Ossification occurs when soft tissue turns into bone. Sometimes this is good, as when an infant's soft cartilage transforms into healthy normal bone as the child grows. Sometimes this is bad, as when spots in breast tissue calcify and can indicate cancer. Malicious ossification is a perfect metaphor for the current state of our national political discourse. Places where we need flexible negotiation, respectful persuasion, and effectual compromise have become increasingly stiff, alarmist, disrespectful, and polarized. The rest of our national problems pale in comparison to this problem, because no solutions to the other problems can even be rationally discussed and no workable solutions can be arrived at in the current climate.
A statesman is listed in the Encarta® World English Dictionary as "a senior politician who is widely respected for integrity and impartial concern for the public good." This idea of a statesman denotes a leader who is broad-minded, and can be trusted to reach satisfying solutions quite apart from temporary winds of political bias. The voice of the statesman is missing from our current public discourse. In particular, most people seem to insist on leaders who will "stand up" for their viewpoints. What "stand up" means is, they want leaders who are inflexible, thoughtlessly opinionated, unafraid to be rude, and completely uncompromising; such leaders are celebrated. Any form of compromise at all, any flexibility in negotiation, any incremental success, any slight bit of give towards the interests of those on the other side of the aisle, is seen as an unforgivable weakness. Anyone who would command respect from their core constituency must lead in this way or they will quickly lose their respect and support. Frankly, this is particularly a problem on the right, but the left is a culprit just as much in more subtle ways. There is little doubt that this has become the nature of political culture in this day and age.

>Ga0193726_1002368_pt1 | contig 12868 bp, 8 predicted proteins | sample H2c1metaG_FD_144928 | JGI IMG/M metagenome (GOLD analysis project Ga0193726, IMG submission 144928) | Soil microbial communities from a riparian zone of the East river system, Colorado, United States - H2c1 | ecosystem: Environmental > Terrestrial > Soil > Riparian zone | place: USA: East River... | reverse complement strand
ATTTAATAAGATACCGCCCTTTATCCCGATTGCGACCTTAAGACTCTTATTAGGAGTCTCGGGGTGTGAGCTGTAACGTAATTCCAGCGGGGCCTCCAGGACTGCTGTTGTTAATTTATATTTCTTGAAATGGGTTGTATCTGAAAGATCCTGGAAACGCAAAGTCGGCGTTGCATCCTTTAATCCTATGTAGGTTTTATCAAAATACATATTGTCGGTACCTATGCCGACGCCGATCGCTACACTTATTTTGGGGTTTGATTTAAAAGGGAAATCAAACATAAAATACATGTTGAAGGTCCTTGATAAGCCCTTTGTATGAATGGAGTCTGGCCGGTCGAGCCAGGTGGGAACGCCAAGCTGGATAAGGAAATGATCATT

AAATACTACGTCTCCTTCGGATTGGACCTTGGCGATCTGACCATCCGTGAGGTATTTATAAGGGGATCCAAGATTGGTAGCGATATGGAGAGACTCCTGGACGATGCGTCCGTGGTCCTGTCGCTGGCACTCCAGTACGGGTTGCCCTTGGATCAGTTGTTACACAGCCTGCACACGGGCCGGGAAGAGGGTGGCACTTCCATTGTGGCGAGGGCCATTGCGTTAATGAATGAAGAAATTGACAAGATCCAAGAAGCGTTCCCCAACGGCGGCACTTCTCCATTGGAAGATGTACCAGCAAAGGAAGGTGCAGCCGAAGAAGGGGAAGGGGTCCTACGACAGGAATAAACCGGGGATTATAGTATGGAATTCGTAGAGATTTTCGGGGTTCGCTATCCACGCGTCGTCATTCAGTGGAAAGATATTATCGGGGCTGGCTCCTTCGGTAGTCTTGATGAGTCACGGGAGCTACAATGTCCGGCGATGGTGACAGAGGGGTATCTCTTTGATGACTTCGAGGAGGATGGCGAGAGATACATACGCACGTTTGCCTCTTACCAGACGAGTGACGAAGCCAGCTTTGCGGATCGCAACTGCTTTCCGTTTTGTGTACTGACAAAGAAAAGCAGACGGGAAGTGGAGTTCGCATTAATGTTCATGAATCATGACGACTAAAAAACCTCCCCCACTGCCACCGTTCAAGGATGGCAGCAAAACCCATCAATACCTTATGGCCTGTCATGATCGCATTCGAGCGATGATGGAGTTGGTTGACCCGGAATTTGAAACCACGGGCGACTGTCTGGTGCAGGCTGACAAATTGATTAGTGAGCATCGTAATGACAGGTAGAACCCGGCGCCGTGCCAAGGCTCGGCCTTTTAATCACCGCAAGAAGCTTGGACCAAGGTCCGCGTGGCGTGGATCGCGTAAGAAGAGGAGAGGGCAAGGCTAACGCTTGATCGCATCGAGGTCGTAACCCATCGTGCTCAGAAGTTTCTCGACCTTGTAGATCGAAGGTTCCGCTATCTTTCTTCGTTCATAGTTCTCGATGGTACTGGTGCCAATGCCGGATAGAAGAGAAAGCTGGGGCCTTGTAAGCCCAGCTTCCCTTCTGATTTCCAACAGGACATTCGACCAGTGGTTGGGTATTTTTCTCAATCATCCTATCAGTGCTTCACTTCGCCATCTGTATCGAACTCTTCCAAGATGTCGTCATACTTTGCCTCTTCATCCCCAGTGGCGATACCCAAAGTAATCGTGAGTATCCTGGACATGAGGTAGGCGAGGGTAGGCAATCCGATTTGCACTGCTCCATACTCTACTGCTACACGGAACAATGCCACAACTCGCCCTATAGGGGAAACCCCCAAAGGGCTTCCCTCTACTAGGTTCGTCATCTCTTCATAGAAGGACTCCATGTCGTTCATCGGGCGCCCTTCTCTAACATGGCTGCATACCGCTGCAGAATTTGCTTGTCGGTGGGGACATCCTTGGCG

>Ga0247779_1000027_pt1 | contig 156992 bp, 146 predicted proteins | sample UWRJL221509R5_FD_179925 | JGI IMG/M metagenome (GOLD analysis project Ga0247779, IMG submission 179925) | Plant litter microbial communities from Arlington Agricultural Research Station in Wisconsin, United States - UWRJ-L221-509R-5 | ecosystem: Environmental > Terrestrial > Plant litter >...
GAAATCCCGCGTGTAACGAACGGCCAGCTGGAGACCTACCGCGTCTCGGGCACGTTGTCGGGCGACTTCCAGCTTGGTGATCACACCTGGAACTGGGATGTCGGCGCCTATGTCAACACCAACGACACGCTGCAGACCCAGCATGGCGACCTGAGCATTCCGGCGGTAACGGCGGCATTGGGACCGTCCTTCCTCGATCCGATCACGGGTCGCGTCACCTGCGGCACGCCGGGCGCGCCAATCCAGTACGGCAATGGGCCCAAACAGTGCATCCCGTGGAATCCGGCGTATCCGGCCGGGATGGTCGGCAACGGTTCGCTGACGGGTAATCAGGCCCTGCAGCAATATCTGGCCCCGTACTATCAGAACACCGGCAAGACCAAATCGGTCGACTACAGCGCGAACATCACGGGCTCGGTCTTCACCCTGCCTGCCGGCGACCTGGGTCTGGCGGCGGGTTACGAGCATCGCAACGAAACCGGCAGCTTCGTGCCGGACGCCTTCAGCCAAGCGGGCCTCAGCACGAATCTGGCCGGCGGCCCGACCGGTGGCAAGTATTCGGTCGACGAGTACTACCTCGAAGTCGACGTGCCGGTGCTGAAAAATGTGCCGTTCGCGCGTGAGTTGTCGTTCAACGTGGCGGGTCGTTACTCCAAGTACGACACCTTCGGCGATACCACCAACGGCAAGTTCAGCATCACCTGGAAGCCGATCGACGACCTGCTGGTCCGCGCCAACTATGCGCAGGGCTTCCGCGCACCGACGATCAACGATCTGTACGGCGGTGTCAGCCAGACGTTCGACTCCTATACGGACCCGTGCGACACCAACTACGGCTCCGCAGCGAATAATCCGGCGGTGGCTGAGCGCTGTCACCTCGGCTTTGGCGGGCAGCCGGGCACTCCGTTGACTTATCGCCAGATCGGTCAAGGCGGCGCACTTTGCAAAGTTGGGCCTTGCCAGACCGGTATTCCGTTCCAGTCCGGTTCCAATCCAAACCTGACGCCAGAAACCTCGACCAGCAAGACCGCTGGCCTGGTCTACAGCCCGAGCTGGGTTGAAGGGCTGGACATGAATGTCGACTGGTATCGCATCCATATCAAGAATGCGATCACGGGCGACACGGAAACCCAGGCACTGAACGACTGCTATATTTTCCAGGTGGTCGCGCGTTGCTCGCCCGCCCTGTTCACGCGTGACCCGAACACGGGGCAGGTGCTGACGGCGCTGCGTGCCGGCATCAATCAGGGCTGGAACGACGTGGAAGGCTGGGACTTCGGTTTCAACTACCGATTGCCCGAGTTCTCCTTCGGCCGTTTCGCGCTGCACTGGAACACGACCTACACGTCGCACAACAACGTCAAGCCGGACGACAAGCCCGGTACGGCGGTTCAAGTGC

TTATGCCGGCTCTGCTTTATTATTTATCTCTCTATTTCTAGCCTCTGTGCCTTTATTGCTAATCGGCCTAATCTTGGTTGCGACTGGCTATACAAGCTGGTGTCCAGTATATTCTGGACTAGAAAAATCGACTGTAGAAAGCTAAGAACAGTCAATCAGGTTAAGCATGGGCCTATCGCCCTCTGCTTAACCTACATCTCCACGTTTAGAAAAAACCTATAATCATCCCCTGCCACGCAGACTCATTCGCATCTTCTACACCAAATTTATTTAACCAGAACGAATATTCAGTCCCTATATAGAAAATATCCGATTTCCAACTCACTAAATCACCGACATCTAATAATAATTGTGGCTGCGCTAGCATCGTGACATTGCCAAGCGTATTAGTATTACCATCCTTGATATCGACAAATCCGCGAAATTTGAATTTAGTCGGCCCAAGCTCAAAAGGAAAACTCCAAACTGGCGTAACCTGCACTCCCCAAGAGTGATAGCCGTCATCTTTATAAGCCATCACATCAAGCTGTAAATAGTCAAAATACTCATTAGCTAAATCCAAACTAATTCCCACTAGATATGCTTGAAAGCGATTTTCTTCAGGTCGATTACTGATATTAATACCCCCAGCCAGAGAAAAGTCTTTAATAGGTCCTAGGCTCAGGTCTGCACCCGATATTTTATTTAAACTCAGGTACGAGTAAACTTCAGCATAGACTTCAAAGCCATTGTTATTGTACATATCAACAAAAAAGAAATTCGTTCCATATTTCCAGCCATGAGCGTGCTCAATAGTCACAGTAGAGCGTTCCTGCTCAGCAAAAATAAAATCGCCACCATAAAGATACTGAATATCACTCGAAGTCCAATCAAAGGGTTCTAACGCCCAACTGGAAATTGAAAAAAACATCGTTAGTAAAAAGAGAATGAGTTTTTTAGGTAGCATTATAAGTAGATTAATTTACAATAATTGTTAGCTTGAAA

Real power resides in the art of persuasion, not in the stubborn and harsh refusal to compromise. Persuasion happens when one side recognizes and respects the other side's interests with true empathy, and thus is able to make ones own interests seem to coincide in a desirable way where they once did not seem so. A statesman has the breadth of mind to reach a reasonable compromise which supports a good number of one's own interests while supporting a good number of the other side's interests as well. Another way of looking at this is, a statesman is able to lose well, to lose some battles while winning the more important ones. A statesman recognizes the interests of the opposing side as the mother lode of success, and is careful to treat these interests, though not his own, with tremendous gravity and respect.